August 11, 2014 § 2 Comments
Today, I’m kicking off the Digital Pedagogy Institute: Digital Pedagogy and the Undergraduate Experience, with a Minecraft-themed talk entitled “Big Ideas in Digital Pedagogy”.
Digital pedagogy is here; it’s just unevenly distributed–at least in the world of colleges and universities. What would higher education look like if we designed not only individual learning experiences but also an entire curriculum to mirror and prepare students for life and work in a globally networked world? How could the convergence of new digital scholarly tools and methodologies, new delivery mediums, and digitally networked culture transform higher education? This session will situate the development of digital pedagogy in the current discourse about higher education–including calls for quality, completion, jobs, and access–offer a vision for transformative digital pedagogy, suggest both barriers to and strategies for achieving that vision, and engage participants in a thought experiment to design an integrated curriculum articulated by digital pedagogy.
June 27, 2014 § 1 Comment
This morning I’m speaking at the 18th Annual NAC&U Summer Institute, “Creating Community Through Collaboration,” at the University of Redlands. My talk focuses on intercampus academic collaboration and is called, “Networking Students, Faculty, and Courses to Enhance the Curriculum at Liberal Arts Colleges.” « Read the rest of this entry »
May 16, 2014 § Leave a comment
April 29, 2014 § 4 Comments
This morning I found an email in my inbox inviting me to become a translator of MOOCs by joining the Coursera-sponsored Global Translator Community. I find this announcement interesting in its implications for MOOC community, crowdsourcing, applied learning opportunities, and global learning. « Read the rest of this entry »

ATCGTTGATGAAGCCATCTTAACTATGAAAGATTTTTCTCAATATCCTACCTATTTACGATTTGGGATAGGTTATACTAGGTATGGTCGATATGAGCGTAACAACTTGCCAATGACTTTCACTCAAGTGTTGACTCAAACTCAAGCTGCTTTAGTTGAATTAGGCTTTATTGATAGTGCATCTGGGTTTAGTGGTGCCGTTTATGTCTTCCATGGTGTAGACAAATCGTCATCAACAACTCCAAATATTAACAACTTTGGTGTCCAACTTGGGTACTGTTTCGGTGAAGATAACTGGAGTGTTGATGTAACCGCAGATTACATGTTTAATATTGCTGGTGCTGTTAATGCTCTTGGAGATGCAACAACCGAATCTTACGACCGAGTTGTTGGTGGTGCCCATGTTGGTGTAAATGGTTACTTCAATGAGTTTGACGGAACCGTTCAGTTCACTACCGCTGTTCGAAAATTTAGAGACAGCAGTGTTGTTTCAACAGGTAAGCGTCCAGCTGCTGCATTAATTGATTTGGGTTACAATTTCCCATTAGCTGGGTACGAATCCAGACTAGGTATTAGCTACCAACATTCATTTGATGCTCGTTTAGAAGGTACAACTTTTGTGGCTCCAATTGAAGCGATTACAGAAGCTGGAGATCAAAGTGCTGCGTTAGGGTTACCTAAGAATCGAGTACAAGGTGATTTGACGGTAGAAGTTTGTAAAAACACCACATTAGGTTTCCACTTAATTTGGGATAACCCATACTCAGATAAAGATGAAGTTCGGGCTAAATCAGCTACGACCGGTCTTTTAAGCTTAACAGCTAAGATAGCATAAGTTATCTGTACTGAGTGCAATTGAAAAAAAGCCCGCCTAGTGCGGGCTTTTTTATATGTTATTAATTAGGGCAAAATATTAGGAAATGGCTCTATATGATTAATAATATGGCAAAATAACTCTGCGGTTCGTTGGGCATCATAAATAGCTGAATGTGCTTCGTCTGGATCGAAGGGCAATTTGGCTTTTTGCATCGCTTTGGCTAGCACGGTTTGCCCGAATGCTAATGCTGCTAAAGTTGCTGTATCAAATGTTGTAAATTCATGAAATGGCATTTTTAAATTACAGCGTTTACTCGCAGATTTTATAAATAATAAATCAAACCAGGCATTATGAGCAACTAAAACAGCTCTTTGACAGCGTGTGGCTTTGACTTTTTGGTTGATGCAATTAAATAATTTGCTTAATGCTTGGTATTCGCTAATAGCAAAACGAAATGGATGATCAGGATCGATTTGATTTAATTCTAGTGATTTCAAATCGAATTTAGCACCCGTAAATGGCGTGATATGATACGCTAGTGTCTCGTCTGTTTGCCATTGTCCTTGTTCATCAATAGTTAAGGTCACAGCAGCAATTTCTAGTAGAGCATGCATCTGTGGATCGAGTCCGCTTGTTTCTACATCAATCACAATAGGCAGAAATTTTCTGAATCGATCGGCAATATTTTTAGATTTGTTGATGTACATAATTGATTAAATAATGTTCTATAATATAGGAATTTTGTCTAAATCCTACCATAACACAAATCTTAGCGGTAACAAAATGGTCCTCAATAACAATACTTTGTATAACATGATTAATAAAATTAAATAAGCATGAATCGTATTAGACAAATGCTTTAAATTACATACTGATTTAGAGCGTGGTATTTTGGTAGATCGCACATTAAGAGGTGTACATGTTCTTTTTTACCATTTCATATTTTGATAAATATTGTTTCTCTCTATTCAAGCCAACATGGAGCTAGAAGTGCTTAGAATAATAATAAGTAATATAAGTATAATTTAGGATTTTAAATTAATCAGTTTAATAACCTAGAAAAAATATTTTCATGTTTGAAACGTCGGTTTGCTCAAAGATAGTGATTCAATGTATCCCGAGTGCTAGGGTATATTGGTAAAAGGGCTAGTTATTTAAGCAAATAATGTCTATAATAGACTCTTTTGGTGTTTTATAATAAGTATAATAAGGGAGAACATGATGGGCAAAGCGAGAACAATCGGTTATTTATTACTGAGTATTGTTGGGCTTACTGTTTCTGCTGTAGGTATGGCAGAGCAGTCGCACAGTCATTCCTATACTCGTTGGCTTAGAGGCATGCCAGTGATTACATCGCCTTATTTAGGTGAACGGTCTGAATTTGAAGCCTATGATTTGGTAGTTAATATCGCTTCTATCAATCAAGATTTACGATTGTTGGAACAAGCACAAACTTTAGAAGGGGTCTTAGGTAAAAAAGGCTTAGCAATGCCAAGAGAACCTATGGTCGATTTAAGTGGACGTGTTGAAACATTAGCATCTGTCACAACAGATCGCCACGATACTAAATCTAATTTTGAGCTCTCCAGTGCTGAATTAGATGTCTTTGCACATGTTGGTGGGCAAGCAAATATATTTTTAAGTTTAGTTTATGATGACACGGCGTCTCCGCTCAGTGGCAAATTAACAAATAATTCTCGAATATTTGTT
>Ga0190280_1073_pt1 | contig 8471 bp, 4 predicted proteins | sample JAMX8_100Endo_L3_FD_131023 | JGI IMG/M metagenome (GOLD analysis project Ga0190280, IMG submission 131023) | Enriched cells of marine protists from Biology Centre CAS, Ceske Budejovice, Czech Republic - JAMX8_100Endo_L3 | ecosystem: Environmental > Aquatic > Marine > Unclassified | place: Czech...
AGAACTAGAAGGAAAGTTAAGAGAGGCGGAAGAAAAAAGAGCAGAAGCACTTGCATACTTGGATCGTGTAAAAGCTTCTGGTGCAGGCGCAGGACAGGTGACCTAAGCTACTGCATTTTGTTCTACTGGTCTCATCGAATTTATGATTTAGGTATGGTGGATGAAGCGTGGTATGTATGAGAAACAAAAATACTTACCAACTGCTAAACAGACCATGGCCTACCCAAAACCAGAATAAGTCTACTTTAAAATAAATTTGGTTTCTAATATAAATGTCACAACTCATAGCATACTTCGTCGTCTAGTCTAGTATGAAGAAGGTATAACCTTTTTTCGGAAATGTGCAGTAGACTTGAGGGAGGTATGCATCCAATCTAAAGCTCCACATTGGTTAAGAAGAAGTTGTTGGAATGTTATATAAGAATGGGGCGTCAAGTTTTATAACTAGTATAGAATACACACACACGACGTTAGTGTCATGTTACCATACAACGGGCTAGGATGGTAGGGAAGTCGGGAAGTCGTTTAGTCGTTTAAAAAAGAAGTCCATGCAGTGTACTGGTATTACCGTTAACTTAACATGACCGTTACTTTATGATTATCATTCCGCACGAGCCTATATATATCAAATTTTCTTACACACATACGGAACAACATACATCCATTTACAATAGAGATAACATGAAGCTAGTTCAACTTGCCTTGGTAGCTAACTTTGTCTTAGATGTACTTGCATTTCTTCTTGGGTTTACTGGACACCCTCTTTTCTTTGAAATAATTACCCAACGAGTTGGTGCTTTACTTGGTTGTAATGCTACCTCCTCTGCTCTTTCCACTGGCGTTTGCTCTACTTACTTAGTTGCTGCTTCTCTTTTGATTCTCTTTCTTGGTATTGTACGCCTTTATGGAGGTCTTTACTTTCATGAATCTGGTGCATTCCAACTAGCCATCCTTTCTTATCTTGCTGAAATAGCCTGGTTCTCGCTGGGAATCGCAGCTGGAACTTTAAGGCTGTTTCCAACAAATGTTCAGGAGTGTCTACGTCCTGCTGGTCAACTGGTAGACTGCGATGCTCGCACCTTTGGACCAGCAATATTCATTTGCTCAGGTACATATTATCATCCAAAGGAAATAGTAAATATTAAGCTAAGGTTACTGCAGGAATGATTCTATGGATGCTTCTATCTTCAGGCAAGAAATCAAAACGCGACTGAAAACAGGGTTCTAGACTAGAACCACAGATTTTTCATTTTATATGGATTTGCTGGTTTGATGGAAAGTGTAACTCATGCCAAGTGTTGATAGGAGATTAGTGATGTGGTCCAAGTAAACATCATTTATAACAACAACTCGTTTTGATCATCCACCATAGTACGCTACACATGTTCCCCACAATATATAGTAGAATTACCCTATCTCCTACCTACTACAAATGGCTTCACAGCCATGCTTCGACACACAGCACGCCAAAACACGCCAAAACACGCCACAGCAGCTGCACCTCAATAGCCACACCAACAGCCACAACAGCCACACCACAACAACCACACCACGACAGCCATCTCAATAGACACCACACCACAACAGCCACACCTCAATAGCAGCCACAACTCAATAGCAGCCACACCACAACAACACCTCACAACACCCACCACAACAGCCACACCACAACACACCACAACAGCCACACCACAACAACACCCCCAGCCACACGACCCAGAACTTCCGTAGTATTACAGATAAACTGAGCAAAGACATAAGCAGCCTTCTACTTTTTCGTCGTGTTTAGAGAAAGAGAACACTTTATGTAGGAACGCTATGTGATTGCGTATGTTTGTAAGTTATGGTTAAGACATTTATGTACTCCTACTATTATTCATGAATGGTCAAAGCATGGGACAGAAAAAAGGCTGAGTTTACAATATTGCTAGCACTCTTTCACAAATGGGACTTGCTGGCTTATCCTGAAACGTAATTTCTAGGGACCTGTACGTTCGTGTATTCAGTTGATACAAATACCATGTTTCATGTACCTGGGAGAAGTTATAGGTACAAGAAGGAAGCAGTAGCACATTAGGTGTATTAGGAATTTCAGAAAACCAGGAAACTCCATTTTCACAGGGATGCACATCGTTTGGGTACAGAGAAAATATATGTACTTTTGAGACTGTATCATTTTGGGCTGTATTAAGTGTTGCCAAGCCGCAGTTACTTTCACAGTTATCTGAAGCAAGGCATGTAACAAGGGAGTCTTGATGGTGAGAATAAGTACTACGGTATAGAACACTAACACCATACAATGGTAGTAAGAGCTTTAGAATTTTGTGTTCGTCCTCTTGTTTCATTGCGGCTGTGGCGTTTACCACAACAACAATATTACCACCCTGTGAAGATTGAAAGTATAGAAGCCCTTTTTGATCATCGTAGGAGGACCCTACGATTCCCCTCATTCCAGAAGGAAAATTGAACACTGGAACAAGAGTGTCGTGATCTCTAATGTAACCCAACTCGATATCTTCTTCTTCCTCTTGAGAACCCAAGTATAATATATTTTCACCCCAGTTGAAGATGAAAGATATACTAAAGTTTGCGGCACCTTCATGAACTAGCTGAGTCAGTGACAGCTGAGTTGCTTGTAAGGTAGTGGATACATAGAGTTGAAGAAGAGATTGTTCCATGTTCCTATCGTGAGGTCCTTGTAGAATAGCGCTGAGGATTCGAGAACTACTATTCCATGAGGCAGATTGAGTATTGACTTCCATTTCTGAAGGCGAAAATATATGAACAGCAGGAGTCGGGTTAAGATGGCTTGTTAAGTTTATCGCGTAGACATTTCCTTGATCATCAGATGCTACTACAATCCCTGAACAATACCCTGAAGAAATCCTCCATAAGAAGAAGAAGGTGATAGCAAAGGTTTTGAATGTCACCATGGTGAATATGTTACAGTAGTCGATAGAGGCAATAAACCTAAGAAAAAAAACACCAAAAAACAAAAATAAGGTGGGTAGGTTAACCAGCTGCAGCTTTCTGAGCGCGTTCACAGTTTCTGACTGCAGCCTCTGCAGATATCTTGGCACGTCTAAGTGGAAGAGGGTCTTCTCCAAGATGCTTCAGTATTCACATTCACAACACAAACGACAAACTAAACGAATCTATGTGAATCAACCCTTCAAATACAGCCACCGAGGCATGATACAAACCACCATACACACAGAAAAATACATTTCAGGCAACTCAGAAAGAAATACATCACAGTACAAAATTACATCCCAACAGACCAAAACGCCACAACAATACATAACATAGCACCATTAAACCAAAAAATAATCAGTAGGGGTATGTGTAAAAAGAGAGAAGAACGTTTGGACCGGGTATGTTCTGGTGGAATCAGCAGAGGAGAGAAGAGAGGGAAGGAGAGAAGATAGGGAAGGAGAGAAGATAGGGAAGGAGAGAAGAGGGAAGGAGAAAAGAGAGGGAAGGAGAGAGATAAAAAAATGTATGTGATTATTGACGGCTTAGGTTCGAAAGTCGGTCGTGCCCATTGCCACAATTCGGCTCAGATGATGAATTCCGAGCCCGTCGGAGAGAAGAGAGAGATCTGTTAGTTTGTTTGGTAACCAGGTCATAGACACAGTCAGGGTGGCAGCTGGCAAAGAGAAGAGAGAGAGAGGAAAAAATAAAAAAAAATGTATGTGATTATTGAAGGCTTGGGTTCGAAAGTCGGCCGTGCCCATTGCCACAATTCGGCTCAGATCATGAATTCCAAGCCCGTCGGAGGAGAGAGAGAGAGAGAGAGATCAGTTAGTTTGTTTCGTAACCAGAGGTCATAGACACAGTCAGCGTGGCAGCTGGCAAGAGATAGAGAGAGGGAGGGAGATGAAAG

April 24, 2014 § Leave a comment
In January I shared how I make the most of my commute by having VoiceOver read books and articles to me: Apps for the Commuter. I’m attending an Apple Leadership event at Apple headquarters in Cupertino today, and I just found out a better way to use VoiceOver. I’ve always thought I had to turn it on and have it on for everything. It turns out there is a shortcut that makes it easier to turn on and off on the fly. Here are the directions. « Read the rest of this entry »
March 3, 2014 § Leave a comment
Last October, during Open Access Week, I participated in a stimulating panel as part of the “2013–14 Tanner Talks: Information and Access: Sharing Knowledge Across Virtual Communities” at Utah State University on Wednesday, October 23, 2013. Here is the description:
Peter Binfield (physicist & publisher of PeerJ, an open-access journal), Rebecca Frost Davis (an expert on digital humanities at St. Edward’s University) and Adam Moore (an expert on information ethics at University of Washington) will discuss the terms, the movements, and the philosophical impetus for and potential shortcomings of higher education as it becomes “digital” and “open.” The 2013–14 Tanner Talks, a series of cross-disciplinary events focusing on the theme “Knowledge and Community,” are a presentation of the College of Humanities and Social Sciences.
My role on the panel was to address Digital Humanities and Open Access. I was asked to prepare answers to these questions in advance:
- What are the benefits and costs of open access and increasing digitization of academic work?
- What is the relationship between Digital Humanities and open access?
- How is the Digital Humanities movement changing scholarship and teaching?
The video for this panel is available online as a video podcast from Utah State University.
For those who watch the video–my notes were on my iPhone. I wasn’t texting or checking email throughout the panel.